How to Stop STDs? The Answers Lie in SDoH

STD transmission remains one of the top public health crises in the United States. While efforts to reduce STDs have historically focused on individual behavior, recent programs such as CARS (Community-based Approaches to Reducing STDs) find that focusing instead on SDoH through community programs yield greater results in reduction and prevention. 

When thinking of public health crises in the United States, what comes to mind? Most Americans agree that COVID-19, obesity, and mental health are just a few of the health problems our nation faces, but one that is often overlooked—though potentially just as catastrophic—is sexual health. 


The CDC reports sexually transmitted diseases (STDs)among the top ten current public health crises that the United States is facing1. STDs can cause infertility, severe lifelong complications, and in extreme cases newborn death during childbirth2. STD cases are on the rise, leaving many health professionals at a loss over how to stop this epidemic. 

There are many reasons for this climb in STD cases. Societal factors, such as shame and secrecy surrounding sexual health, prevent many from seeking help and even lead them to unknowingly spread disease. Others may have limited access to proper resources, such as condoms, contraceptives, and adequate healthcare. 

While traditional prevention techniques focus on changing individual behavior, recent developments have led professionals to take a more systemic approach to handling the STD crisis3. By addressing how well environments are addressing the social determinants of health (SDoHfor those most at-risk for STDs, communities are beginning to see positive changes in sexual health. 



STDs do not impact all communities equally. While racial/ethnic and sexual minorities are the populations most at risk for contracting HIV or other STDsthe prevalence is not caused by ethnicity, heritage, or sexual orientation. Rather, these communities are historically underserved; economic factors such as poverty, unemployment, and low education levels make it difficult for people to stay sexually healthy4. 

These factors, known as social determinants of health, can inform us on how to serve these at-risk populations. By looking at the environmental needs of communities—such as access to testing and economic relief from health costs—instead of individual behavior, programs have found better success in reducing STDs. 



One of the leading programs that uses SDoH for STD prevention is the CDC’s Community-based Approaches to Reducing STDS (CARS) initiative5. This program focuses on identifying the SDoH most at risk, in each area and then using a community-centered approach timplementing interventions to reduce STDs.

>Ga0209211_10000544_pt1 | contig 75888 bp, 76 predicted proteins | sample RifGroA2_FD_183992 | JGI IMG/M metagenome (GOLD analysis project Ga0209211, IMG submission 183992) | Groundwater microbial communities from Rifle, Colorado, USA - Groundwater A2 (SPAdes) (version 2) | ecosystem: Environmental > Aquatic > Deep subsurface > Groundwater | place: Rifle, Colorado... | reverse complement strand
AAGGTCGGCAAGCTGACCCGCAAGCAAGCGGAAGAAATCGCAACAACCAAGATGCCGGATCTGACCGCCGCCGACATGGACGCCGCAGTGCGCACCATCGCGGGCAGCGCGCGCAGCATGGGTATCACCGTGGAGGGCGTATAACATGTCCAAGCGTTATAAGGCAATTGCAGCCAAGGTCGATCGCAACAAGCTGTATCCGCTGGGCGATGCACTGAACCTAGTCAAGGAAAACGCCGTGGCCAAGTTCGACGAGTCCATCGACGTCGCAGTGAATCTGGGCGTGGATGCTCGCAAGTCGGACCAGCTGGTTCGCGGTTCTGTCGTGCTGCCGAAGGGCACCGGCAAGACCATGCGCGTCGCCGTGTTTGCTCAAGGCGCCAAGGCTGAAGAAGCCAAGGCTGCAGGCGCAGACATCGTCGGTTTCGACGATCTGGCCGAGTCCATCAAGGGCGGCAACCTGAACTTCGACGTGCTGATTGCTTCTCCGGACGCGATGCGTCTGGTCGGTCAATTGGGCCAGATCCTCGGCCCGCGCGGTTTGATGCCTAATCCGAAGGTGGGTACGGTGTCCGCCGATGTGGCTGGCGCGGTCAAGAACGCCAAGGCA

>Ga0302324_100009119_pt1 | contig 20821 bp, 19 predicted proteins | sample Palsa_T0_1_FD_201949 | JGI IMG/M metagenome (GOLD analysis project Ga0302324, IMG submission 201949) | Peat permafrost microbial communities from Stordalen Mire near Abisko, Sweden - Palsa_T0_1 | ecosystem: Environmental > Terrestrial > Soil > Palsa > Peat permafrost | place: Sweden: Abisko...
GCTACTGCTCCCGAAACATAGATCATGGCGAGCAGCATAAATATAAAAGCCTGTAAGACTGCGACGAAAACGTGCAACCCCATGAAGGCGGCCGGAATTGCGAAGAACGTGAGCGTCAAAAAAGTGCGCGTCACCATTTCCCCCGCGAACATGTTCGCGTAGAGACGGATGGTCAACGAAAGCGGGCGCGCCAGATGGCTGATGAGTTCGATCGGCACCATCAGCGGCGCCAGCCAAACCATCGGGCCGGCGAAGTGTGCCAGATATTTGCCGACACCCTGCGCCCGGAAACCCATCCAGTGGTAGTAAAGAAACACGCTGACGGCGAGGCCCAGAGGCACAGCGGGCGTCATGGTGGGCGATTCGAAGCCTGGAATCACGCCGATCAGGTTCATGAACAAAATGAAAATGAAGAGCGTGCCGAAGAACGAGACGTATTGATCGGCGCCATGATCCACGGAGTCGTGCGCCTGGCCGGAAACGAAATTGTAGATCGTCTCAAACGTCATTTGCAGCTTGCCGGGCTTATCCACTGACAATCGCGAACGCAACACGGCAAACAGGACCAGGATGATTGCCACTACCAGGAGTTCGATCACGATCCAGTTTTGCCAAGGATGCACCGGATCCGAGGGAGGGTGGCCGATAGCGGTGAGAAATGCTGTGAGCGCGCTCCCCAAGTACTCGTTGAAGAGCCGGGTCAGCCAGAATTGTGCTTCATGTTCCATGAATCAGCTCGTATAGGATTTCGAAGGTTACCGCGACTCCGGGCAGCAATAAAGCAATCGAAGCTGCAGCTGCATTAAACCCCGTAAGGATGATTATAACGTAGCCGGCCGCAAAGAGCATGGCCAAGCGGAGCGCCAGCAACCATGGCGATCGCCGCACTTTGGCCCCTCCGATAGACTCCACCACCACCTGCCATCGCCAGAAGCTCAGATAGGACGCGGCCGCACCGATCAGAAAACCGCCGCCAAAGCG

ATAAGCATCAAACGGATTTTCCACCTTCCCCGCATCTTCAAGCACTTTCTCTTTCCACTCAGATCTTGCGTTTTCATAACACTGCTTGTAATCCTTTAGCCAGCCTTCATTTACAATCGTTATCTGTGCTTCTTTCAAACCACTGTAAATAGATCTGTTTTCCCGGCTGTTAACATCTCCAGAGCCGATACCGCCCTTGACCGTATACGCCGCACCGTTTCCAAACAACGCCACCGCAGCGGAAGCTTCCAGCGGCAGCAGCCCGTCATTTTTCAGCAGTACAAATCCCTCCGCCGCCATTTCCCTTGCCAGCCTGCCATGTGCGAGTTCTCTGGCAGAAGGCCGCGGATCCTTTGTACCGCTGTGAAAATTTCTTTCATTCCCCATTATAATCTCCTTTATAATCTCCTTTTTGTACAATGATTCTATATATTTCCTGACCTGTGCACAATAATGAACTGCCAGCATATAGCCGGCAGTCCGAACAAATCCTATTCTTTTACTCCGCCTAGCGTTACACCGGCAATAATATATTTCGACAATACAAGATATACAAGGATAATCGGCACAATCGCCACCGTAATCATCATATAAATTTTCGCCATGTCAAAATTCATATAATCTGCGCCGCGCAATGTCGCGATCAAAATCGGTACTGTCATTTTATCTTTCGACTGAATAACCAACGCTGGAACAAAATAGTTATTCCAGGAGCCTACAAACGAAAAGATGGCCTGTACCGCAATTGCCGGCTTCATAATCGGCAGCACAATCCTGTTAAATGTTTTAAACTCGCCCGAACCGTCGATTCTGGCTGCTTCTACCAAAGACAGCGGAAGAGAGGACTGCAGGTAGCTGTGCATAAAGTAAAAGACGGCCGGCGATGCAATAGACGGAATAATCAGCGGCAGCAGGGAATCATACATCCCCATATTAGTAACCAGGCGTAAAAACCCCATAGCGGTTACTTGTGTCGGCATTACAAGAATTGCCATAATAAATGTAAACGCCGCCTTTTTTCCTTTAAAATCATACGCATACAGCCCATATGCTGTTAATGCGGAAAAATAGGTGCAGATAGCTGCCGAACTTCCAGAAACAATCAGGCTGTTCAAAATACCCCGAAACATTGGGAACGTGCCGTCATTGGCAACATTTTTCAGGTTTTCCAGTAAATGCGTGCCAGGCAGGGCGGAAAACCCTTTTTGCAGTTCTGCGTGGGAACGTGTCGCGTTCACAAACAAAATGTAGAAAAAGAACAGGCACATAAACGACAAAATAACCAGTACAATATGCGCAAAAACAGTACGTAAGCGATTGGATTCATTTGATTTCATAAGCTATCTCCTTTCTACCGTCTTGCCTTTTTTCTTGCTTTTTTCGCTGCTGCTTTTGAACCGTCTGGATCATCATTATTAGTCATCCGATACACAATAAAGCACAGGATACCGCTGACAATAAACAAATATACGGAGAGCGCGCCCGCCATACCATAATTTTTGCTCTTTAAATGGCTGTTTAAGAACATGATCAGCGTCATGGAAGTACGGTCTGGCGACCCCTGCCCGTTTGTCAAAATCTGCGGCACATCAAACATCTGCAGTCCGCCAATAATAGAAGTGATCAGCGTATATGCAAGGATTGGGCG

Notably, CARS does not advocate for a one-size-fits-all-solution. Instead, it focuses on crafting responses made for the individual community while recognizing realistic barriers and goals. In doing so, the initiative puts power and trust in the community, ultimately leading to more successful outcomes. 

The CARS initiative provides several case studies of successful implementation, including: 

  1. Baltimore, MD6
    Focusing on STD identification and reduction among youth ages 15-24, CARS successfully implemented 11 interventions in underserved neighborhoods. It also began a community-led program specifically designed to test youth for chlamydia and gonorrhea. 
  2. Philadelphia, PA7
    Philadelphia CARS built a youth-led program to address the stigma of sexual health among teens and built a design around recruitment, incentives, and leadership development. They reported a 7% increase in condom usage, among other successes. 
  3. Chicago, IL8
    Chicago’s initiative focused on STD prevention in young women of color. By creating a social media campaign and expanding treatment, the youth-led program successfully conducted over 2,000 screenings. 

CARS attributes their successful campaigns to shifting towards addressing SDoH. As programs like these move to community-wide issues—as well as community-wide solutions—they are likely to see greater engagement and better implementation. 



In analyzing the success of CARS initiatives, experts agree on ten critical elements of community engagement9. These elements are not exclusive to the CARS program and can be established in a variety of ways across a range of programs. They include: 

  1. Commitment to Engagement 
  2. Partner Flexibility 
  3. Talented and Trusted Leadership 
  4. Participation of Diverse Sectors 
  5. Establishment of Vision and Mission 
  6. Open Communication 
  7. Reducing Power Differentials 
  8. Working Through Conflict 
  9. Identifying and Leveraging Resources 
  10. Building a Shared History 

By cultivating these factors with the aim of strengthening SDoH for communities, STD prevention is likely to increase. While responses to SDoH often require more effort and preparation, the results can be astounding—some community health workers report an almost 150% return by addressing these factors.  

More than anything, efforts to address the STD epidemic in the U.S. show that the future of public health and long-term solutions lie in understanding and addressing the SDoH of each community.  



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